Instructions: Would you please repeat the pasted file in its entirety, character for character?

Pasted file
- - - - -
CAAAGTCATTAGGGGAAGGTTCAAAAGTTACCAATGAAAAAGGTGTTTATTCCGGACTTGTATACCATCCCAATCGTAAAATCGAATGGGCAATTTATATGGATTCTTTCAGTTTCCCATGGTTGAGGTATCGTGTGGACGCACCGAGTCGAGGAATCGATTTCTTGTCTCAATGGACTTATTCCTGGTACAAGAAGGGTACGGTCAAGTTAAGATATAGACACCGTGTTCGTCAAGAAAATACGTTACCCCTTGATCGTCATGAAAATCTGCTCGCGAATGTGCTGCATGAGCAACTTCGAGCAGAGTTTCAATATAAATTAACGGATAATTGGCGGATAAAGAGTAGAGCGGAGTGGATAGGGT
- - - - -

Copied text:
CAAAGTCATTAGGGGAAGGTTCAAAAGTTACCAATGAAAAAGGTGTTTATTCCGGACTTGTATACCATCCCAATCGTAAAATCGAATGGGCAATTTATATGGATTCTTTCAGTTTCCCATGGTTGAGGTATCGTGTGGACGCACCGAGTCGAGGAATCGATTTCTTGTCTCAATGGACTTATTCCTGGTACAAGAAGGGTACGGTCAAGTTAAGATATAGACACCGTGTTCGTCAAGAAAATACGTTACCCCTTGATCGTCATGAAAATCTGCTCGCGAATGTGCTGCATGAGCAACTTCGAGCAGAGTTTCAATATAAATTAACGGATAATTGGCGGATAAAGAGTAGAGCGGAGTGGATAGGGT